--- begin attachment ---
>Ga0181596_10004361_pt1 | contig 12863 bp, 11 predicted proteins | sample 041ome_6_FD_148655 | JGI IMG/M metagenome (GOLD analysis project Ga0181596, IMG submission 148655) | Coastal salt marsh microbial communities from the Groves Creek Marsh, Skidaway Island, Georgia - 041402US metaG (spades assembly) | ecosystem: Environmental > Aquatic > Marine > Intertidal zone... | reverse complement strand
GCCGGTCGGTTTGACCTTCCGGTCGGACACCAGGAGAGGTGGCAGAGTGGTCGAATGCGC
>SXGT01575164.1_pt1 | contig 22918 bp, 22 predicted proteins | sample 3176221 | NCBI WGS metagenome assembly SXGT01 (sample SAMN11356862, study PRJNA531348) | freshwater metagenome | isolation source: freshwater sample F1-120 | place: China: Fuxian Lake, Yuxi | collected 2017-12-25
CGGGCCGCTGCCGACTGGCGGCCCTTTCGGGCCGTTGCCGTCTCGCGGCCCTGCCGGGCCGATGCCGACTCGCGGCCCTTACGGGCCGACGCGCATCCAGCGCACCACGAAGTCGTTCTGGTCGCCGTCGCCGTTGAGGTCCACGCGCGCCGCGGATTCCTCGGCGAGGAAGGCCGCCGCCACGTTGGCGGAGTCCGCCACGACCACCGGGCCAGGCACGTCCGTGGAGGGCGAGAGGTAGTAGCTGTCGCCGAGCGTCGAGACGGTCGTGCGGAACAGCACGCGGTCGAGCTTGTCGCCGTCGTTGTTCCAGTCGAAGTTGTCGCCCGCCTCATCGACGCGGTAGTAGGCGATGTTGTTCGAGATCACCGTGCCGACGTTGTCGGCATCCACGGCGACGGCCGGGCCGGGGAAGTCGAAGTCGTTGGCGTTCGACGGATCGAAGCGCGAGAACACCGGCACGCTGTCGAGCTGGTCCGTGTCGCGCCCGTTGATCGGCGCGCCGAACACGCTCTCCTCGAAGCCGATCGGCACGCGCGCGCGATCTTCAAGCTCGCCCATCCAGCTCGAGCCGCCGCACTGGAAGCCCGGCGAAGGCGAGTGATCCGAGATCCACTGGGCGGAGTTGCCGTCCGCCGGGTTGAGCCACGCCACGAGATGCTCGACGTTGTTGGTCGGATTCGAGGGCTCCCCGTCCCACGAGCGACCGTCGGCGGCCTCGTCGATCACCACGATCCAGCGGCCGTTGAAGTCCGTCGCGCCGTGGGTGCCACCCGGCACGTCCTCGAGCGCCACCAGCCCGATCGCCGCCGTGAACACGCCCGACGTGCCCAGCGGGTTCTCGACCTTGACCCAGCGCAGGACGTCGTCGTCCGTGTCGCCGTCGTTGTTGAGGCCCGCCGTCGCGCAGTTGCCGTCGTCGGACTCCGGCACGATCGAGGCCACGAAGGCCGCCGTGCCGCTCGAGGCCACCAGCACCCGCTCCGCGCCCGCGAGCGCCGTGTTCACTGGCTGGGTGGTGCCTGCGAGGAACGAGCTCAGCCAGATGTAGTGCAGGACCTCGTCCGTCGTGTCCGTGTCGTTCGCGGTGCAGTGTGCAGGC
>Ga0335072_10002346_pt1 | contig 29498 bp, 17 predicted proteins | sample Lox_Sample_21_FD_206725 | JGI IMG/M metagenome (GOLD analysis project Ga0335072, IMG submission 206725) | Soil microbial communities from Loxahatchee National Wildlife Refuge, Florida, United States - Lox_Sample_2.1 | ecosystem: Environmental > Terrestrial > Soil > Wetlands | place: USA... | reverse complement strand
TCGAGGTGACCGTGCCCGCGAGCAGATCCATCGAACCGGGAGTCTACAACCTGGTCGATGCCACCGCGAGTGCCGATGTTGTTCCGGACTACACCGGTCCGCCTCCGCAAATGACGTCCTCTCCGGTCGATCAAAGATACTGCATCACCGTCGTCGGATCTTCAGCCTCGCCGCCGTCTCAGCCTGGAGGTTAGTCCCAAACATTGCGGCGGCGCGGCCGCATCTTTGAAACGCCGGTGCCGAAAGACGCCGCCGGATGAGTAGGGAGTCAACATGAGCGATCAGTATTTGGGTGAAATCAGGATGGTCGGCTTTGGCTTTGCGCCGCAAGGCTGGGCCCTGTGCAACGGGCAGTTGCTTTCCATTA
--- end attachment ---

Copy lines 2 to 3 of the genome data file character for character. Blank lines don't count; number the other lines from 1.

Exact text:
GCCGGTCGGTTTGACCTTCCGGTCGGACACCAGGAGAGGTGGCAGAGTGGTCGAATGCGC
>SXGT01575164.1_pt1 | contig 22918 bp, 22 predicted proteins | sample 3176221 | NCBI WGS metagenome assembly SXGT01 (sample SAMN11356862, study PRJNA531348) | freshwater metagenome | isolation source: freshwater sample F1-120 | place: China: Fuxian Lake, Yuxi | collected 2017-12-25